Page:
Great power, great responsibility

While this is true, there’s more than a century of practice at stake here that mayors are defending. Municipal bodies are duly elected, and their authorities ought to be respected.

The province already does wield considerable authority over what local councils can and cannot tax, and they do have extraordinary powers to remove council members — see Chestermere — and even quash land-use planning or zoning decisions.

But premier after premier has largely resisted wielding those powers. This premier wants to upgrade them, and the worry is that like Chekhov’s gun of drama lore, you don’t introduce a weapon unless you intend to use it.

This week’s surprise yanking — and then backtracking — on provincial support for low-income transit passes for Calgary and Edmonton adds an intriguing wrinkle to the turf debate. After all, when Calgary first proposed the deeply discounted passes, some councillors argued that poverty support measures were provincial jurisdiction, while supporters insisted the city must step in where the province was falling short.

A man stands at a podium.
Municipal Affairs Minister Ric McIver has said the government didn’t want to put limits or guardrails on their proposed new powers because they’d never know what circumstances would force them to overturn a local bylaw or eject a councillor. (Emilio Avalos/Radio Canada)

While McIver said he would only use the bylaw-thwarting measure as a “last resort,” his bill puts no parameters or limitations on the cabinet power, not wanting to constrain it because he can’t imagine the myriad ways or reasons the government may want to use it.

And he predicts any cabinet would use fear of public backlash in an election as an internal limitation against overreach. “The greatest guardrail of all is the public pressure,” he said.

Smith refused to set her own rhetorical parameters on where it would or wouldn’t be used. She wouldn’t say this week if she’d have applied this power to nix the big cities’ plastic forks bylaws that she’d railed against this winter. But she did cite two municipal decisions the UCP has stepped in on — Edmonton’s city mask mandate and, this month, Calgary’s utility access fee.

“That gives you an example of the kind of thing that causes us concern at the municipal level,” the premier said. “So we would use it very sparingly, but we want to make sure that municipalities are not creeping into provincial jurisdiction and that they’re [not] enacting policies that are out of step with the kind of policies that we’re trying to implement at the provincial level.”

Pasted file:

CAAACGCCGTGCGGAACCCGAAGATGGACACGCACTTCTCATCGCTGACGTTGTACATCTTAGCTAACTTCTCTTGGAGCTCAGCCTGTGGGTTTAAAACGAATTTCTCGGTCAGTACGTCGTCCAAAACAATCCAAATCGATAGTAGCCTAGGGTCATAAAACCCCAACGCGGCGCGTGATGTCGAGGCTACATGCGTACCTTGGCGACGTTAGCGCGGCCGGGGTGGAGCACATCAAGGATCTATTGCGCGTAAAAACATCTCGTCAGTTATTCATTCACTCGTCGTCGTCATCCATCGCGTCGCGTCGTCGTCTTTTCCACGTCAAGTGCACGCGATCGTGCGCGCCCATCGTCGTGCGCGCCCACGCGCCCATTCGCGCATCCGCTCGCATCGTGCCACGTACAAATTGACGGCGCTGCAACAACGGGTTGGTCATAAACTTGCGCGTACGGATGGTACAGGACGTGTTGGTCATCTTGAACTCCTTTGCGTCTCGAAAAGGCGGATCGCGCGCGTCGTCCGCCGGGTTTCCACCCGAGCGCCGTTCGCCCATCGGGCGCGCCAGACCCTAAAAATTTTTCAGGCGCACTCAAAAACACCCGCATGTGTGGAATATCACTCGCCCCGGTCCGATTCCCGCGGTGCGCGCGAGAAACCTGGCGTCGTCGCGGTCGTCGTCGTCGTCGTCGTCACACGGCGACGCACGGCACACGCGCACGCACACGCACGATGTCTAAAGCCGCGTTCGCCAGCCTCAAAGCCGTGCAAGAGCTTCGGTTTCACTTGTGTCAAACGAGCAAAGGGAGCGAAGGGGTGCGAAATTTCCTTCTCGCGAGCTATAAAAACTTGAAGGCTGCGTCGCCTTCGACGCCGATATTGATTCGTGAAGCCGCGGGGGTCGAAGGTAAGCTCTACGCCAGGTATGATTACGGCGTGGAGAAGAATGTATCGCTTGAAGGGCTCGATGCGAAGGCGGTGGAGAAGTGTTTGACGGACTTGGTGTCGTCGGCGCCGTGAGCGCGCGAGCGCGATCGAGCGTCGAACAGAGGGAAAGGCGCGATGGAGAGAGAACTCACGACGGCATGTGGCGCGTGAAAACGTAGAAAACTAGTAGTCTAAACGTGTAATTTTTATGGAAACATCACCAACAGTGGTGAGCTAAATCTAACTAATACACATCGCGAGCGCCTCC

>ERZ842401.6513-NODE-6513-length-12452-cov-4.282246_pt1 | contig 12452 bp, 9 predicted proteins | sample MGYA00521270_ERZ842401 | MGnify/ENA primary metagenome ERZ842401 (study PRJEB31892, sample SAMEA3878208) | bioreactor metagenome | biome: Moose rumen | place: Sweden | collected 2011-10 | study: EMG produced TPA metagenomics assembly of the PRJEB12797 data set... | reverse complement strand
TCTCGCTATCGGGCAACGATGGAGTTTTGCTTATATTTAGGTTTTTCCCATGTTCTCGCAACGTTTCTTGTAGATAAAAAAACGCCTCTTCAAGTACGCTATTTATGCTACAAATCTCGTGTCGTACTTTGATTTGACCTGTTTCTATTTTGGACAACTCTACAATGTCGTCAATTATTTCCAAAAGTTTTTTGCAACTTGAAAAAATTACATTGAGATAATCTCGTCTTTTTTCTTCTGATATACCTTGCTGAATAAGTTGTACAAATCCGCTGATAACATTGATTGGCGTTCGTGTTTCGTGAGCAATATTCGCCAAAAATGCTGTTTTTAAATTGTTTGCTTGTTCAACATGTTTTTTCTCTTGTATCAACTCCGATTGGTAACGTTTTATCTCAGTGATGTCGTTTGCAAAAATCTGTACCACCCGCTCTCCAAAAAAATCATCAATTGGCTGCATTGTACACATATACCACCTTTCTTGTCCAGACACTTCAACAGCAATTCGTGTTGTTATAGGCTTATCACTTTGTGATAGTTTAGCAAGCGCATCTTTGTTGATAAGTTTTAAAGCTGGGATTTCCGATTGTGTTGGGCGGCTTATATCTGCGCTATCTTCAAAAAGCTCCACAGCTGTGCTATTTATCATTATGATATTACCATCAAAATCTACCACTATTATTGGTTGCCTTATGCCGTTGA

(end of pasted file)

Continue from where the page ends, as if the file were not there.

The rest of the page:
However, Calgary’s Enmax fee structure wasn’t new to Premier Smith’s time — they’d had it in place for decades, including back when Smith was a lobbyist pushing against it in 2006. So to other premiers, until this one came around, that was left as a local decision.

When she undid it, the law required her to use legislation, which at least gets publicly tabled and debated — like every municipal bylaw in Alberta. 

Cabinet of secrets

Local leaders especially worry that Smith’s Bill 20 allows closed-door cabinet meetings to quash councils’ publicly deliberated policies, and that it’s subject to the whims of how the premier of the day thinks it complements the governing party’s policy.

McIver says that, now having put out the bill, he’ll consult on its many provisions. But based on his stout defence of his government’s ideas, he doesn’t seem to have much interest in backing down on establishing political parties for the big cities, or banning vote-counting machines, or the other new cabinet powers to get rid of disagreeable elected members or their decisions.

After backlash in 2022, Smith permitted amendments to her keystone Sovereignty Act, to remove cabinet authority to privately alter provincial laws as ministers felt necessary. One wonders if the pushback from councils large and small might prompt similar changes in this powerful bill, or how far a move like that would go to blunt the screams about what the premier is doing to local democracy.

Calgary Eyeopener9:45Alberta Municipal Affairs Minister on Bill 20

<p>Alberta Municipal Affairs Minister, Ric McIver, on the new provincial bill that would give cabinet new powers over municipalities.</p>